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--- Rating outrageous columnists

Published by waner in Wheeling newspapers · 8/3/2015 13:40:00
Tags: Myer
Attacking the academic straw men

I realize that having to do weekly columns can sometimes be tough - the news doesn't always co-operate. Wouldn't it be better to skip a column than to write one like today's Michael Myer column, "Rating Outrageous Campuses?"

Earlier this week, the University of California - Irvine's student council voted 6 to 4 to ban all flags from its lobby.  (You can read about the students' reasons here.)  Two days later, the school's executive cabinet overruled the ban. I think this is a non-story:  a student council passes a ban and two days later its rescinded. The original action, however, got a lot of outrage from the right wing press led by, of course, Fox News. Today Michael Myer uses it as a starting point for attacks aimed at diversity issues, universities, and those who opposed the Vietnam War. He writes:

It's tempting to conclude the resolution's authors haven't read much about Nazi Germany, the Soviet Union or Maoist China.

Or maybe they have.

College and university campuses have encouraged extreme mindlessness for a long time. Many Americans remember the 1960s and early 1970s, when anti-war protests by some students degenerated into spitting on American servicemen. On occasion, "peace" protesters used violence.

Note that his attacks have nothing to do with what happened at UC-Irvine. And once again Myer invokes the "spit on servicemen" cliche this time suggesting that it was higher education that taught them to spit. (By the way, there is academic research that argues that the "spitting on servicemen" never actually happened - the stories of such occurences were likely created to demonize those opposed to the Vietnam War. Here is what I wrote about this last May in another likely-Myer's editorial that referenced the "spitting on servicemen.")

Lost in Myer's broad attacks on the Irvine campus and higher education is the fact that this was not a campus-wide vote and that the student's action was rescinded two days later. Myer could have pointed this out but then what would he write about?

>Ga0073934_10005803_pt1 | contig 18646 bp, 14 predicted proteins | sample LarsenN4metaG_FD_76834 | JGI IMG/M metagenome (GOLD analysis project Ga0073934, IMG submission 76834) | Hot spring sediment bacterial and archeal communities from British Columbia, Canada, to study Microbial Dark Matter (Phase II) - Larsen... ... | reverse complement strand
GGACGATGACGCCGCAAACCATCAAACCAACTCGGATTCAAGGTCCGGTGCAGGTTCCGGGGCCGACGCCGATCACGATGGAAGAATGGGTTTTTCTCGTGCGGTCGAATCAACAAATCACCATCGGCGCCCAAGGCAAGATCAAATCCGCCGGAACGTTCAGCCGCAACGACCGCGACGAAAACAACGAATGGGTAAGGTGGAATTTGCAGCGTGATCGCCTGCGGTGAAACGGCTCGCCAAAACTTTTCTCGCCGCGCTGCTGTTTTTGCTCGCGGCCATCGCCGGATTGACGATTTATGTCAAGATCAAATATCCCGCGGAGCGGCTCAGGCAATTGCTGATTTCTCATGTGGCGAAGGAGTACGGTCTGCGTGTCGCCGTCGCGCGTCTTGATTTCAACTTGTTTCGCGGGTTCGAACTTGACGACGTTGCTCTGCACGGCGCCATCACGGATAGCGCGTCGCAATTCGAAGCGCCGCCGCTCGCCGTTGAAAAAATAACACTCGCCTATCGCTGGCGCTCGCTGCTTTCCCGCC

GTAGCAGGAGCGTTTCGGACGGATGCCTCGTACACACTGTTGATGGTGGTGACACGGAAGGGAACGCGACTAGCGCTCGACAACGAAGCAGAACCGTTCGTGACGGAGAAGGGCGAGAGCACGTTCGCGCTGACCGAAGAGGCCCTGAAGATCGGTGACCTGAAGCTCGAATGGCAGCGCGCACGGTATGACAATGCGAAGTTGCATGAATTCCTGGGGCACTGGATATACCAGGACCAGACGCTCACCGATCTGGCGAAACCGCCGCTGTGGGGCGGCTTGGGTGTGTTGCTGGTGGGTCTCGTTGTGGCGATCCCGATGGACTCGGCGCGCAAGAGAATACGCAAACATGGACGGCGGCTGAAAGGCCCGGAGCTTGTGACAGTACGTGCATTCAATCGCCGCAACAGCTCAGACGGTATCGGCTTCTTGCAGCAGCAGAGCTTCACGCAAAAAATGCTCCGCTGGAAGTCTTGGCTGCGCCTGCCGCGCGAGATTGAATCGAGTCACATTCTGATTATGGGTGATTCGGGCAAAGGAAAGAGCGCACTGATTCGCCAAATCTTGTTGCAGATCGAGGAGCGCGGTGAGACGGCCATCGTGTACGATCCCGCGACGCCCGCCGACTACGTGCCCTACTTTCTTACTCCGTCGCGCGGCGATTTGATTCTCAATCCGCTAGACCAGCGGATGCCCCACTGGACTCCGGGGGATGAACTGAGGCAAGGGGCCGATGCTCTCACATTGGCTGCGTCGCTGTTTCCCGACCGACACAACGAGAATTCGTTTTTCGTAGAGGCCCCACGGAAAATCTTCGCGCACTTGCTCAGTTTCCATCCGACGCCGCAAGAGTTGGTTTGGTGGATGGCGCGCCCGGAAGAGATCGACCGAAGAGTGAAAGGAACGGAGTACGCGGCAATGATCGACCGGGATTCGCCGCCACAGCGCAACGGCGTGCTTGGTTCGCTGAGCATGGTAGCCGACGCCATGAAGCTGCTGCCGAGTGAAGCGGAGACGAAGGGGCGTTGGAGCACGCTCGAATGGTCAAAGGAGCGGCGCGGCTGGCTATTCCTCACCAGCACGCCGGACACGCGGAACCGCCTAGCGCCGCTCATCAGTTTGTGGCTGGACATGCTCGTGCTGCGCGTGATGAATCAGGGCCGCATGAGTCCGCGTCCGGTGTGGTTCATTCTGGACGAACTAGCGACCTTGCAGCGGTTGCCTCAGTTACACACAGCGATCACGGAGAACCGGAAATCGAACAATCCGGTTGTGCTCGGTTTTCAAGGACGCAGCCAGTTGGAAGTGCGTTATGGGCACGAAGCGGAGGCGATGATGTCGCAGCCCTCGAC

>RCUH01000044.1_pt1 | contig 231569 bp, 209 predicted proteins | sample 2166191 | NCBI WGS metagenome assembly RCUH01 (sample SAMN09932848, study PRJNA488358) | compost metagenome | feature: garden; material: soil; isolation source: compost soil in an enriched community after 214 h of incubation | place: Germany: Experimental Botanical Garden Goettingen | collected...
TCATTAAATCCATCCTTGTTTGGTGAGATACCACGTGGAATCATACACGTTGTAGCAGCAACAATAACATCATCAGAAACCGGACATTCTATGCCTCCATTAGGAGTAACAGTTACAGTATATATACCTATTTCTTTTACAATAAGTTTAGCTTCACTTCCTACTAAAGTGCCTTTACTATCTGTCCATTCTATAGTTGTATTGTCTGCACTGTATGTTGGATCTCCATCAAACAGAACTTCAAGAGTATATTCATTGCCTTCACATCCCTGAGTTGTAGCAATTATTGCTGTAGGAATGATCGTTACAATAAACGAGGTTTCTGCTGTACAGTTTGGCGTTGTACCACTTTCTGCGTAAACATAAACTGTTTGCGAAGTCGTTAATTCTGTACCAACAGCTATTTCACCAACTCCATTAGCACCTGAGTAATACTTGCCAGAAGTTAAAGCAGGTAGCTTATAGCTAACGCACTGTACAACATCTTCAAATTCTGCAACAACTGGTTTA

-- Reporting on Kasich's visit

Published by waner in Wheeling newspapers · 23/2/2015 11:06:00
Tags: IntelligencerKasich
I think they left something out

Friday's Intelligencer report on Kasich's visit to West Virginia focused on the Ohio governor's campaign for a federal balanced budget amendment. The amendment was not the only thing that Kasich talked about, however. Here's a report from the Charleston Gazette:

Surrounded by Republican legislators who are pushing for West Virginia to pass a “right-to-work” law, Ohio’s Republican governor said last week that a similar move was not necessary in his state.

There is no indication that businesses are staying away from Ohio just because it has not passed a right-to-work law, Gov. John Kasich said. “No, we don’t see that in our state, I don’t have any evidence of it,” Kasich said.

Kasich provided an example:

Kasich said that when a huge energy construction project was considering coming to Ohio, they met with the state Building and Construction Trades Council, which coordinates local unions, to “assure them that that project would be done on time; it would be done in a manner that everybody would be proud of.”